Monthly Archives: September 2020

Is Guardianship Right for Your Oklahoma Estate Plan?

Elderly individuals are a vulnerable population, and unfortunately, the coronavirus pandemic has only made this more true. Besides being one of the hardest-hit age groups, the negative impacts of isolation can also have a detrimental impact on the well-being of older adults. Unfortunately, isolation also means that degenerative conditions like Alzheimer’s can develop without being noticed early. While some people think that pursuing guardianship might be a good strategy if a loved one ends up in such a situation, in reality, guardianship may or may not be the best option. The Guardianship Process in Oklahoma Guardianship in Oklahoma can only be appointed by a court. Located at Title 30 of the Oklahoma Statutes, the state's guardianship laws require a person seeking guardianship to file the appropriate paperwork, pay court fees, and attend a court hearing. Guardianship is only granted over an adult when the adult is determined to be either fully or partially incapacitated. An incapacitated individual is someone who is over the age of 18 and not able to make competent decisions regarding their life. Oklahoma law acknowledges three types of guardianship. General guardians look over a person and all of his or her property, limited guardians exercise limited     Read More

Tags: , |

The 2020 Presidential Election and Your Estate Plan

In 2020, many people had various parts of their lives changed as a result of the coronavirus pandemic. With the United States presidential election scheduled for November 3 of this year, many of us are about to have our lives changed even more. As we anticipate this event, it is critical to review the terms of your estate plan. After all, estate plans should be reviewed periodically to make sure that the plan is capable of achieving your estate goals in a way that reflects existing laws. If you have not yet written your estate plan but are preparing to do so, you should create your estate plan in consideration of these potential changes. While there is no saying how the election will unfold, you can take the time now to make sure your estate plan accurately reflects any necessary changes.   How the 2020 Election Could Change Things   If the Republican Party prevails in the election, the party has proposed few changes and will instead maintain existing estate planning taxes as they are under the 2017 Tax Cuts and Jobs Acts. In contrast, if the Democratic party prevails in the election, they have proposed several critical changes to     Read More

Tags: , , |

Should You Place Real Estate in a Trust?

If you are interested in avoiding probate, you might have considered placing property in a trust. You might also have questions about whether the trust will be able to protect from creditors or remove the real estate from your taxable assets. This article reviews some critical details to understand about placing real estate in a trust, but remember that in these situations it also helps to speak with a skilled attorney.   How Trusts Function   Before discussing reasons to place real estate in a trust, it helps to understand some of the most basic terms used in relation to trusts, which include:   A beneficiary is a person designated to receive assets under the terms of the trust A grantor is an individual who establishes and fund the trust A trustee is an individual tasked with managing the assets in a trust   Avoiding Probate by Placing Real Estate in a Trust   The main advantage of placing real estate in a trust is to avoid the probate process, which can be both costly and lengthy. Passing real estate to loved ones through the terms of a will, however, results in the assets being subject to various costs. Because     Read More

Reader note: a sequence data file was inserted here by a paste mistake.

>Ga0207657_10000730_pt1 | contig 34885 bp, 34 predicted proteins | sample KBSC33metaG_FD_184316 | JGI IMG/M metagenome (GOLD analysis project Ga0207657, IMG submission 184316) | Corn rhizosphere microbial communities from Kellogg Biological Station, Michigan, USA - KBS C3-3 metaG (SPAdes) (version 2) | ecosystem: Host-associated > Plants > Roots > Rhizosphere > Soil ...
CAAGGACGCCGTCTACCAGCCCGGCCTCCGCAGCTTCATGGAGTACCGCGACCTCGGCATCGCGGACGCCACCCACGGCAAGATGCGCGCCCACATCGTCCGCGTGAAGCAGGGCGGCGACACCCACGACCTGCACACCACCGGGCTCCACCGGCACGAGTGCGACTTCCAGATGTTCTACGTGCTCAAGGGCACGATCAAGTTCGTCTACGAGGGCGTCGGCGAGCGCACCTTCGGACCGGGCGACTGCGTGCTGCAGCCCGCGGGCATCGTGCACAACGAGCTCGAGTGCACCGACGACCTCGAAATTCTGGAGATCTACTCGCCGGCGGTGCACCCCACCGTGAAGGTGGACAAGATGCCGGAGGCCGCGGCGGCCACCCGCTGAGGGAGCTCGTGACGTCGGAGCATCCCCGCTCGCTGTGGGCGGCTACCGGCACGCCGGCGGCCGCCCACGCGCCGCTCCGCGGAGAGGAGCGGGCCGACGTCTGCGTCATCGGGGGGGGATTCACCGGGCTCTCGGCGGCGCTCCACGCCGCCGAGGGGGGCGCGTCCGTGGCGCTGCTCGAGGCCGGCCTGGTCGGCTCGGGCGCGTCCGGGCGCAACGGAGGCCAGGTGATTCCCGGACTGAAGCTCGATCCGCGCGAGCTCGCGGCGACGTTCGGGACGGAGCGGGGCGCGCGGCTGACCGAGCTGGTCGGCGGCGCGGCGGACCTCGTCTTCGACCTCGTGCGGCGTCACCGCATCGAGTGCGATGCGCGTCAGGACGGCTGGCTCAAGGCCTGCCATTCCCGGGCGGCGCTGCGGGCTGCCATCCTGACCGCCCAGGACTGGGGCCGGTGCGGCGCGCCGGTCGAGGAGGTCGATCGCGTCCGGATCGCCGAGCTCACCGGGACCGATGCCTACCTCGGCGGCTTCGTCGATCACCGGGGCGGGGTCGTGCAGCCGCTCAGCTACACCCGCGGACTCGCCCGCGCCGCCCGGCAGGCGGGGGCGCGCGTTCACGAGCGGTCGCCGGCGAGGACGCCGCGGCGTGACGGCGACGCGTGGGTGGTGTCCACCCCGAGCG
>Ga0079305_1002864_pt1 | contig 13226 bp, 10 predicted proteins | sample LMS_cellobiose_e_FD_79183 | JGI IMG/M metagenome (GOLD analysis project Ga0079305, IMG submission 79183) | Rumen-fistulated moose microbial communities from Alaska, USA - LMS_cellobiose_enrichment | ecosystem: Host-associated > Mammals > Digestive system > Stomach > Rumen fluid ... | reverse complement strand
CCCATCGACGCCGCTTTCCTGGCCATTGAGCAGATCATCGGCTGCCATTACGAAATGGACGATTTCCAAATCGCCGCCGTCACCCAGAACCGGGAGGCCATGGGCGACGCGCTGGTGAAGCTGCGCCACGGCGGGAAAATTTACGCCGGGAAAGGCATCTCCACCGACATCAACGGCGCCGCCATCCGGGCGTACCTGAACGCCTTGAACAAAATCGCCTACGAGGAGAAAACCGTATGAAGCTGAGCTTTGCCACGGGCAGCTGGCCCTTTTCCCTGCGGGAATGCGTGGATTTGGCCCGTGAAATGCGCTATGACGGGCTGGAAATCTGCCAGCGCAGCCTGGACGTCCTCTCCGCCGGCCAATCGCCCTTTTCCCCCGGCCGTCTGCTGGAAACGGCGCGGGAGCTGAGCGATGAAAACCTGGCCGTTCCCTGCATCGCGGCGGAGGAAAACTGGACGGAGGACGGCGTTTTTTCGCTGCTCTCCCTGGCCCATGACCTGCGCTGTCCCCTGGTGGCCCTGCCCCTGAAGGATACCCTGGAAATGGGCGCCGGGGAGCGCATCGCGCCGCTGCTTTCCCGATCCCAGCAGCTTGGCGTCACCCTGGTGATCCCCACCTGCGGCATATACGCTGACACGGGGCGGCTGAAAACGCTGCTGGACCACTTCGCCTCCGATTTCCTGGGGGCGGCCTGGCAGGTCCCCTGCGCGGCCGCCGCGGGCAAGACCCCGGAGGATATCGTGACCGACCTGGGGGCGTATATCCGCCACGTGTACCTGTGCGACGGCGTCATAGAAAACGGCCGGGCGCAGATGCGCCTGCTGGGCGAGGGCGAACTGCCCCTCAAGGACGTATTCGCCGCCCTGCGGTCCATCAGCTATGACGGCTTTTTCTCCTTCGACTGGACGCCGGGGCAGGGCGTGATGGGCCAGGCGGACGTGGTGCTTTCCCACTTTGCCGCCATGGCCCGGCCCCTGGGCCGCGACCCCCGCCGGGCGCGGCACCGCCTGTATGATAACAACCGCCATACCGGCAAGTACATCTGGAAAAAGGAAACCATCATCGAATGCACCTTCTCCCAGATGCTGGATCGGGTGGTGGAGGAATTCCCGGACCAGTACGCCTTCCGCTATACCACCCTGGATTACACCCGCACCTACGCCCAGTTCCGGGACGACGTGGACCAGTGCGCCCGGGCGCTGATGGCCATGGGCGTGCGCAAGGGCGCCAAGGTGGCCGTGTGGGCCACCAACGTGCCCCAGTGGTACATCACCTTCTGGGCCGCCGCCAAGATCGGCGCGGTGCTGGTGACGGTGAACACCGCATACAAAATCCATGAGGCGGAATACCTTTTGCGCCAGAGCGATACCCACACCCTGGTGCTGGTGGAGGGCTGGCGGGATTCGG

Tags: , , |

How to Stop Stalling and Write Your Will 

Despite what some people believe, estate plans are not only for the wealthiest or the oldest individuals. While simple estate planning documents like wills can benefit everyone, it is easy to delay writing them. After all, no one likes to be confronted with the idea that they are dying or might one day need someone else to raise their children.    If you have not gotten very far in creating an estate plan, you face the danger of dying “intestate,” which means that you will die without estate planning documents that guide your loved ones on how to handle things. To make sure that you create the necessary estate plan, it is helpful to remember several helpful estate planning tips.   Remember Why You are Doing it   Rather than focus on yourself, remember that estate plans are the best way to make sure that you provide for your loved ones. Providing details about what you want to happen after you pass away as well as who you would like to care for children who pass away can be a tremendously meaningful thing for your family. Making these decisions now saves you the expenses of later having to pay for     Read More

Tags: |